Who designed HP 17BII+?...

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• 10-08-2008, 07:07 PM
unix
Re: Who designed HP 17BII+?...
Dunno who designed it, but I reckon right now its the best CURRENT
financial calculator. I've been evaluating all the ones I could find
and it fits the bill. I was able to program MIRR into it rather
easily using a solution from the 19B manual. The TI has MIRR already,
but the quality of the actual buttons and stuff is inferior to the HP
and it doesn't have a solver. There are some known bugs in the
latest rev of the 17bII+ in terms of the solver, which is
dissappointing, so hopefully HP will come out with something better in
the future. If they still made the 19B I would get it. It has a few
more functions available in the solver which are not in the 17B, such
as trig and PV, FV, etc. But you can write solvers to do those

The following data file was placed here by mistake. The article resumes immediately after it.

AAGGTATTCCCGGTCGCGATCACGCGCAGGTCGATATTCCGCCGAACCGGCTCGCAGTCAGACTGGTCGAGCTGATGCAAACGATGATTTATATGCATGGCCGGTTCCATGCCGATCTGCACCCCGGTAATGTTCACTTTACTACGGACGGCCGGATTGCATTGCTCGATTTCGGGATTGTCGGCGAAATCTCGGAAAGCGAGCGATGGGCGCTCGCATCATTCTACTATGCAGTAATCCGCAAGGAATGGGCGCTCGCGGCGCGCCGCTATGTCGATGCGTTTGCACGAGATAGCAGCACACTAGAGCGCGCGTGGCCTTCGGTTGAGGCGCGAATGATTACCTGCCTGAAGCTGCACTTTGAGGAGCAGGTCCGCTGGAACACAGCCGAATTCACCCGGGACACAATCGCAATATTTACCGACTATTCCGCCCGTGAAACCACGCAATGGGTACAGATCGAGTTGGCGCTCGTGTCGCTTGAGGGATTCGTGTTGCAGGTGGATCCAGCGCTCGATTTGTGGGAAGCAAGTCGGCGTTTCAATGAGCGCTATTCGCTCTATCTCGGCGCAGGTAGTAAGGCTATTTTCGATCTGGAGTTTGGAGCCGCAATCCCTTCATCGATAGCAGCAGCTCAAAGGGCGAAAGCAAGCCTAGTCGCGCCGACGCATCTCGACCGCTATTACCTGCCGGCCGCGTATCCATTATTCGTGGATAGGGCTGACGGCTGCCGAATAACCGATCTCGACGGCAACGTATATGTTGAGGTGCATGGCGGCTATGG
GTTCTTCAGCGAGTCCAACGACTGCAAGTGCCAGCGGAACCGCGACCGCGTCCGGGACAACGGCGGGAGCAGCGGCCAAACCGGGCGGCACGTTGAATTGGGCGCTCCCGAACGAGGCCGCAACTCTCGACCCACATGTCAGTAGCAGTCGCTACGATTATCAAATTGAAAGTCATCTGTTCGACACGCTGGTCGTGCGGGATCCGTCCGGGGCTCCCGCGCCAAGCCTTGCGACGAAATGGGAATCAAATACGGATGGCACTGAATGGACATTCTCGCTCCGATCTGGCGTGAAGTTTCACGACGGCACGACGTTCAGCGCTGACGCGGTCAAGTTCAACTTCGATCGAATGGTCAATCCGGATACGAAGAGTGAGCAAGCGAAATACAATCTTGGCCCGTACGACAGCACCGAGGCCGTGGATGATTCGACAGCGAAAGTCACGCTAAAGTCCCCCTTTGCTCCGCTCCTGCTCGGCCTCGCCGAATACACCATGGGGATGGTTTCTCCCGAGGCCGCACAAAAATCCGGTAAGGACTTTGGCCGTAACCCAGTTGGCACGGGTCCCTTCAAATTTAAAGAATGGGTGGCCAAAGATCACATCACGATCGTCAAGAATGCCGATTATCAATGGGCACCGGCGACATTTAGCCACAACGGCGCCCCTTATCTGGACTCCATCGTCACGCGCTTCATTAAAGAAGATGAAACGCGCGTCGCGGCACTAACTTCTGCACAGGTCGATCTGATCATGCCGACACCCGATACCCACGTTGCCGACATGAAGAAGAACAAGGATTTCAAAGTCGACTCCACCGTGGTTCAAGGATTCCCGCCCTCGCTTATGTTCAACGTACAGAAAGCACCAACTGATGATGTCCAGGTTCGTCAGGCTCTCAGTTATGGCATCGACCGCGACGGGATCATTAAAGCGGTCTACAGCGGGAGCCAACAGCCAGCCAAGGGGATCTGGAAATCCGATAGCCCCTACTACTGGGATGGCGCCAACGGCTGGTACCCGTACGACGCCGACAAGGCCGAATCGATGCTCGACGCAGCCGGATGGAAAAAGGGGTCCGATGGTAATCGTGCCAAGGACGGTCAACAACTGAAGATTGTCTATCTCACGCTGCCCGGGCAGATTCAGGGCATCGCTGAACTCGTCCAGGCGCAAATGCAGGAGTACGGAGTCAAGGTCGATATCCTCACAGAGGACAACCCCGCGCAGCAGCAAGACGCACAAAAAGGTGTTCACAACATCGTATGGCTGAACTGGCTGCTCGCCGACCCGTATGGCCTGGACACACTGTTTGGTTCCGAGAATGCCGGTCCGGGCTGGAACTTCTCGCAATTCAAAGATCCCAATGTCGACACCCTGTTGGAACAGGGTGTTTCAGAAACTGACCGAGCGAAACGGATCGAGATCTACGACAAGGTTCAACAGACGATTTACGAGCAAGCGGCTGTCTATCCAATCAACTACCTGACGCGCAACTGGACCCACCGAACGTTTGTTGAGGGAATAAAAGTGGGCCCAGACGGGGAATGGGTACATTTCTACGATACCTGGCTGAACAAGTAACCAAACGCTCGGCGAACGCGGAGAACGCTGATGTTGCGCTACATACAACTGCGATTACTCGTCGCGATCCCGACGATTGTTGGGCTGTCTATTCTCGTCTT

things, but you just have to use lower level functions and its a bit
more tedious and complicated to figure out.

If HP would make a new calculator that had solver, financial
functions(including MIRR for crise sakes), macro programming, trig and
some additional scientific functions...I would buy it tomorrow for any
price. But until that time, for real estate investing...the 17bII+ is
probably the best calculator currently sold. That's my opinion.
Anyone know of anything else? is there a higher end calculator that
does everything the 17B does, with all the other stuff as well and not
too complicated to use?

• 10-16-2008, 02:59 PM
unix
Re: Who designed HP 17BII+?...
A.L. schrieb:[color=blue]
> Whoever designed this calculator, made assumption that trigonometric
> functions are not needed for business calculations. Therefore, HP
> 17bII+ doesn't have trigonometric functions. Surprisingly, it has
> constant "pi".
>
> My young cousin who got dead HP 17bII+ as birthday gift asked:
> "Well... How I will be calculating periodic demand?" I had no answer.
> We checked HP12. No trig functions. I checked my TI BA II - all trig
> functions, reverse, hyperbolic and reverse...
>
> Or... Maybe I cannot find the menu entry or proper key?...
>
> A.L.[/color]

You can calculate the trigs by using the solver. Different formulas are
given in this article:
[url]http://www.hpmuseum.org/cgi-sys/cgiwrap/hpmuseum/articles.cgi?read=695[/url]
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